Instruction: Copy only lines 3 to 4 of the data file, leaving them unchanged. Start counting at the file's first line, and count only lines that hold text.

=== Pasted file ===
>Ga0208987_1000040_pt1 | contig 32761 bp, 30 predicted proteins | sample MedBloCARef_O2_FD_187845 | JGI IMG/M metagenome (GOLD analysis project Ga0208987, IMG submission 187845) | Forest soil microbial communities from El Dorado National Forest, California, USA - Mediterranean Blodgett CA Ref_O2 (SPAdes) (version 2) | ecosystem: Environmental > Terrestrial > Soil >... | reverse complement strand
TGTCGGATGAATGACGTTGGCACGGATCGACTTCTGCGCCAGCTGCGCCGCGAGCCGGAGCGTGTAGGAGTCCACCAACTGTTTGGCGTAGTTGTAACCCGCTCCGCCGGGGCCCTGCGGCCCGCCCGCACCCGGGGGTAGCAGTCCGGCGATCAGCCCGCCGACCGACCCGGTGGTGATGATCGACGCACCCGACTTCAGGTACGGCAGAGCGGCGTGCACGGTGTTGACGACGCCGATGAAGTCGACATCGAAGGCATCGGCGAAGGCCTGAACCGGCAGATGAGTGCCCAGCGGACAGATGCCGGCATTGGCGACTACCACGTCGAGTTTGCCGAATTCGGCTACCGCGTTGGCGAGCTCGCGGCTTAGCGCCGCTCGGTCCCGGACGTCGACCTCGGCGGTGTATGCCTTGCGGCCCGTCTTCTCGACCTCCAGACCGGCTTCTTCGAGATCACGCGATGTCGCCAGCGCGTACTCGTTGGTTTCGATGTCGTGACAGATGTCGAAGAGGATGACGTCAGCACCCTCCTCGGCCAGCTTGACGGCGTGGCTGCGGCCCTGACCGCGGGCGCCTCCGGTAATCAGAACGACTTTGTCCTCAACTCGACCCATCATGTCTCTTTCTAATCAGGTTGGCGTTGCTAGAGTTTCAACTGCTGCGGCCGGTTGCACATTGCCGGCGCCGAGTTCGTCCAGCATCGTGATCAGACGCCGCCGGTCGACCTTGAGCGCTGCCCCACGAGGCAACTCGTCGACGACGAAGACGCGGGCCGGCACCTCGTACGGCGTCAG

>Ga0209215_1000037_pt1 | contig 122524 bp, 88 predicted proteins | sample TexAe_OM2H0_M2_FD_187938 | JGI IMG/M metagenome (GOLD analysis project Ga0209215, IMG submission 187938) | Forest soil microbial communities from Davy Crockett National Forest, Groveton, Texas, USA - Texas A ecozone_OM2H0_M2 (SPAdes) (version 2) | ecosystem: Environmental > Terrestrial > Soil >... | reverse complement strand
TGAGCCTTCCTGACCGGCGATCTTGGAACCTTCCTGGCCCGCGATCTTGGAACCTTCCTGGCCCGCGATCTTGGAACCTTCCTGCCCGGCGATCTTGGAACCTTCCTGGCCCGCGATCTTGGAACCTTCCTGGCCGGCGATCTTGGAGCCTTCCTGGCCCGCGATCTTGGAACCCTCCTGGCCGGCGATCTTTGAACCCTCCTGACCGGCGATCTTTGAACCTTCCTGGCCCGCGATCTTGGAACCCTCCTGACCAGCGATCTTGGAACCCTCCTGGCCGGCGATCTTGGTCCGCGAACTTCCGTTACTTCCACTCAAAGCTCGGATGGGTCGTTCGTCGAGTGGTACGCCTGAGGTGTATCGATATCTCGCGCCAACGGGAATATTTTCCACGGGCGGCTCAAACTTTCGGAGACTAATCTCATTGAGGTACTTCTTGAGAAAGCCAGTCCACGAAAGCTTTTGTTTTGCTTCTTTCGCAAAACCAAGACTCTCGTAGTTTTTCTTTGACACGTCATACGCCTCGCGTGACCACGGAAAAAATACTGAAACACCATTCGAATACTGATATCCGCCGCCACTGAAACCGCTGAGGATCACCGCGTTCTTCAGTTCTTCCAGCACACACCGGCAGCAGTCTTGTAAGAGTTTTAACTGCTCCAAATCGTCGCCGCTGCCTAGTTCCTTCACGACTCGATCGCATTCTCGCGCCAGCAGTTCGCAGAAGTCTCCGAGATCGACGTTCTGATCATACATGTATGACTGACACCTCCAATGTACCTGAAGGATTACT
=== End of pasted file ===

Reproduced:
>Ga0209215_1000037_pt1 | contig 122524 bp, 88 predicted proteins | sample TexAe_OM2H0_M2_FD_187938 | JGI IMG/M metagenome (GOLD analysis project Ga0209215, IMG submission 187938) | Forest soil microbial communities from Davy Crockett National Forest, Groveton, Texas, USA - Texas A ecozone_OM2H0_M2 (SPAdes) (version 2) | ecosystem: Environmental > Terrestrial > Soil >... | reverse complement strand
TGAGCCTTCCTGACCGGCGATCTTGGAACCTTCCTGGCCCGCGATCTTGGAACCTTCCTGGCCCGCGATCTTGGAACCTTCCTGCCCGGCGATCTTGGAACCTTCCTGGCCCGCGATCTTGGAACCTTCCTGGCCGGCGATCTTGGAGCCTTCCTGGCCCGCGATCTTGGAACCCTCCTGGCCGGCGATCTTTGAACCCTCCTGACCGGCGATCTTTGAACCTTCCTGGCCCGCGATCTTGGAACCCTCCTGACCAGCGATCTTGGAACCCTCCTGGCCGGCGATCTTGGTCCGCGAACTTCCGTTACTTCCACTCAAAGCTCGGATGGGTCGTTCGTCGAGTGGTACGCCTGAGGTGTATCGATATCTCGCGCCAACGGGAATATTTTCCACGGGCGGCTCAAACTTTCGGAGACTAATCTCATTGAGGTACTTCTTGAGAAAGCCAGTCCACGAAAGCTTTTGTTTTGCTTCTTTCGCAAAACCAAGACTCTCGTAGTTTTTCTTTGACACGTCATACGCCTCGCGTGACCACGGAAAAAATACTGAAACACCATTCGAATACTGATATCCGCCGCCACTGAAACCGCTGAGGATCACCGCGTTCTTCAGTTCTTCCAGCACACACCGGCAGCAGTCTTGTAAGAGTTTTAACTGCTCCAAATCGTCGCCGCTGCCTAGTTCCTTCACGACTCGATCGCATTCTCGCGCCAGCAGTTCGCAGAAGTCTCCGAGATCGACGTTCTGATCATACATGTATGACTGACACCTCCAATGTACCTGAAGGATTACT